(Sean) For me, I felt like the basis was trying to do something with more sonic clarity, and maybe a wider emotional range than just anger/sadness. I mean, the anger is definitely still there, but the lyrics and melodies touch on a lot more subtleties, and I think cover a much more full spectrum than I’m used to, which feels like a real success.

(Brian) My previous bands, with the exception of Yearbooks, have all been much heavier and pretty different style-wise. But I’ve always loved these dudes just as friends so joining a band with them was a no-brainer. On our first two releasing I just kind of sat back and let Trei, Sean, and Kris handle most of writing. I had a little input but not much at all. On this release I got a lot more involved and definitely did a little more writing. It was nerve wracking because I wasn’t sure how it would be received by everyone but these dudes were very sweet and receptive to it. In terms of style this is easily the most comfortable I’ve been with my parts on the release and the whole thing feels very coherent.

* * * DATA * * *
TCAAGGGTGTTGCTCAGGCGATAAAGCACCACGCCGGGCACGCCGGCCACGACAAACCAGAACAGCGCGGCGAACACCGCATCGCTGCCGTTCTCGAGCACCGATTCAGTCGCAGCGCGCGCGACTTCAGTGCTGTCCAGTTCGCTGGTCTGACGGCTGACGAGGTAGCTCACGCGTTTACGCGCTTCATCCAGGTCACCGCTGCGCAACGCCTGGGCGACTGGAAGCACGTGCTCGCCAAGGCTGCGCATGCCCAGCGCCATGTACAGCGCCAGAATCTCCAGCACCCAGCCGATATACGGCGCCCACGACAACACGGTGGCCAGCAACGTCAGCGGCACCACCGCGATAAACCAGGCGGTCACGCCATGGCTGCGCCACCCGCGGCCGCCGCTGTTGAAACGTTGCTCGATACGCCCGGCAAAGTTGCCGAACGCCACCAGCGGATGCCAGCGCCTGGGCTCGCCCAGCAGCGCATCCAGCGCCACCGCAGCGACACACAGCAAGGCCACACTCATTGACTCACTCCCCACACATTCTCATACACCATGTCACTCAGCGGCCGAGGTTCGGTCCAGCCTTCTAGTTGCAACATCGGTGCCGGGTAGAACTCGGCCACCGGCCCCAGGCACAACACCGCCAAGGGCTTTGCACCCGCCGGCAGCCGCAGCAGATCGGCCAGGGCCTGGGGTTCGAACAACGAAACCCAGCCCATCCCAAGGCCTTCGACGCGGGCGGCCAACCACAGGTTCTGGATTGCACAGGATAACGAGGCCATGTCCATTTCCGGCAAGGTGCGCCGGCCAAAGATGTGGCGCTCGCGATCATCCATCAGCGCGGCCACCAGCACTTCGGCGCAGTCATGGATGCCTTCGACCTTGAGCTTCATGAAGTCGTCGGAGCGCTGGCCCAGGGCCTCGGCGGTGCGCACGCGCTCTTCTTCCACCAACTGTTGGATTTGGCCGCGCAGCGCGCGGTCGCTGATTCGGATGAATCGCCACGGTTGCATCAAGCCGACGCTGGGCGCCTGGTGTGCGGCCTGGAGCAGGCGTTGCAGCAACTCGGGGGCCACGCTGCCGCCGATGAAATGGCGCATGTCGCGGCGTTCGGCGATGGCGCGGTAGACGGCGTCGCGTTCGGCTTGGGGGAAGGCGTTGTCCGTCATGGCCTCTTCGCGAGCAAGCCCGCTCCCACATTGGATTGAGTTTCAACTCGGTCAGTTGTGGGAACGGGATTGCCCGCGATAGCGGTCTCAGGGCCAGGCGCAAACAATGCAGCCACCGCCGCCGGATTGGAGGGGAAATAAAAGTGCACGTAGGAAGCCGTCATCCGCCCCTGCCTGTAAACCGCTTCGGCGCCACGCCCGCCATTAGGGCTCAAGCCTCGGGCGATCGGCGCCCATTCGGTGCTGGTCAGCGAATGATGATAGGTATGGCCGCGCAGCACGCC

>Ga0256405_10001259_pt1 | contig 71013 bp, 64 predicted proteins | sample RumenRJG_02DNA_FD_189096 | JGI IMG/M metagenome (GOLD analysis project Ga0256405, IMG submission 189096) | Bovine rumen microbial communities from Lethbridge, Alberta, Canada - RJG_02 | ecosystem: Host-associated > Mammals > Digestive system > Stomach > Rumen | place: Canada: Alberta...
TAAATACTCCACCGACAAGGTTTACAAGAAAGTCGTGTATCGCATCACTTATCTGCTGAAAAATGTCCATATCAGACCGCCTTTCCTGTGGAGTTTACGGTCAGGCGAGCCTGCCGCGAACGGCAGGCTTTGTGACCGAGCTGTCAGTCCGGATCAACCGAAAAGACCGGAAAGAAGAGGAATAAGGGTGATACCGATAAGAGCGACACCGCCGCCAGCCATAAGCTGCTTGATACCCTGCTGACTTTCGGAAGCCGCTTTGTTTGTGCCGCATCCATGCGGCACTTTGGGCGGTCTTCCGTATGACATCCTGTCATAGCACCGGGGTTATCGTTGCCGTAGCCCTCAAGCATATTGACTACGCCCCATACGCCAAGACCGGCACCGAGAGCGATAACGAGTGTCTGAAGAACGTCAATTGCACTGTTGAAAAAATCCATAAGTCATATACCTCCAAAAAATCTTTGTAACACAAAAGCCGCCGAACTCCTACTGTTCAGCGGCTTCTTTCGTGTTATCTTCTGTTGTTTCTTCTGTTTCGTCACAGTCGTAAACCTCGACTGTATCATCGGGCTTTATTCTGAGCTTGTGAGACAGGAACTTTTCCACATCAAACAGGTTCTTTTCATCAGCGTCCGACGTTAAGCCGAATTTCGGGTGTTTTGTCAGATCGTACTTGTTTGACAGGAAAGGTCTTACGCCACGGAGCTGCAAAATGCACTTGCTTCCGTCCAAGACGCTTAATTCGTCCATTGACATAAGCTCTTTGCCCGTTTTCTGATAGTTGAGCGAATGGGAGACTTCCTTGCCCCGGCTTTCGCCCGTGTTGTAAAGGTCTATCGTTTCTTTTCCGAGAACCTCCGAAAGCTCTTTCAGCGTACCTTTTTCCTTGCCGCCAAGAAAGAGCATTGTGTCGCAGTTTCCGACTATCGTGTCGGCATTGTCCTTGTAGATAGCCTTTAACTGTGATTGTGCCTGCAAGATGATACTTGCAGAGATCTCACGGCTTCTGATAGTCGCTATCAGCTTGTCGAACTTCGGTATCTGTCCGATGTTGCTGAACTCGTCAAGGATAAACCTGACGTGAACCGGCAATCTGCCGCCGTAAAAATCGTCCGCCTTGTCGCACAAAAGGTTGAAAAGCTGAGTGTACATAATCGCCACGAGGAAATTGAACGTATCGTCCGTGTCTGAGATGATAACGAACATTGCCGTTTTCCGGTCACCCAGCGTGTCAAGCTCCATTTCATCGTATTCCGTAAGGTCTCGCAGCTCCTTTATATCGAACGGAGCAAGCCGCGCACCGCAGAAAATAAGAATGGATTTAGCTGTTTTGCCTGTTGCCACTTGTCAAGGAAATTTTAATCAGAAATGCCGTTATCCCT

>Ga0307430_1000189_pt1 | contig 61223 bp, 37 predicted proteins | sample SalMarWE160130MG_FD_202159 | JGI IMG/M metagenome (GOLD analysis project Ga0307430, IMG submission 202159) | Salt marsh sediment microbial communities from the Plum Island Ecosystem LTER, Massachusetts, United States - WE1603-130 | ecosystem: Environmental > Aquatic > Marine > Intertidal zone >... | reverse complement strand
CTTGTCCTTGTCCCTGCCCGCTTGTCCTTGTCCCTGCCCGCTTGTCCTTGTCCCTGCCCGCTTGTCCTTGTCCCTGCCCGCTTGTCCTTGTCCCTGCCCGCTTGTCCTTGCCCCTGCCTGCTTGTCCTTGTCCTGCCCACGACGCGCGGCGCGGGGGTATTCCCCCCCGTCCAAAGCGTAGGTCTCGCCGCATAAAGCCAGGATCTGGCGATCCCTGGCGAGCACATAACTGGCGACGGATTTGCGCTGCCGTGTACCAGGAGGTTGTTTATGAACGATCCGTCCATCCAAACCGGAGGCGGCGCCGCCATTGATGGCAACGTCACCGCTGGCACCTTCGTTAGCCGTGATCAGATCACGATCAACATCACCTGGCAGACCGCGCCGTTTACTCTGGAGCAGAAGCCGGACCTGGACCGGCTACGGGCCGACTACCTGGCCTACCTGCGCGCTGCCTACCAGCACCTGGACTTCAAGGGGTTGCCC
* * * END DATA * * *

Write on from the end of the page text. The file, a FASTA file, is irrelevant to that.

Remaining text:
(Trei) Playing with Sean and Kris always has felt rather fluid. I was really looking forward to seeing how we’ve matured and what sound would come out of us jamming a few years after BN dissolved.

4) What were your influences on the 5-song EP? Have they changed much since?
(Taylor) I love Suis La Lune and Suffix and Kidcrash and Lord Snow so much; I’d say those are my main influences with anything I’m writing these days.

(Trei) Hmm hard to think back to what I was jamming then. To be honest I’ve been jamming a lot of instrumental or soundscape style stuff more recently. Toe, Jonsi and Alex, Heaven in Her Arms.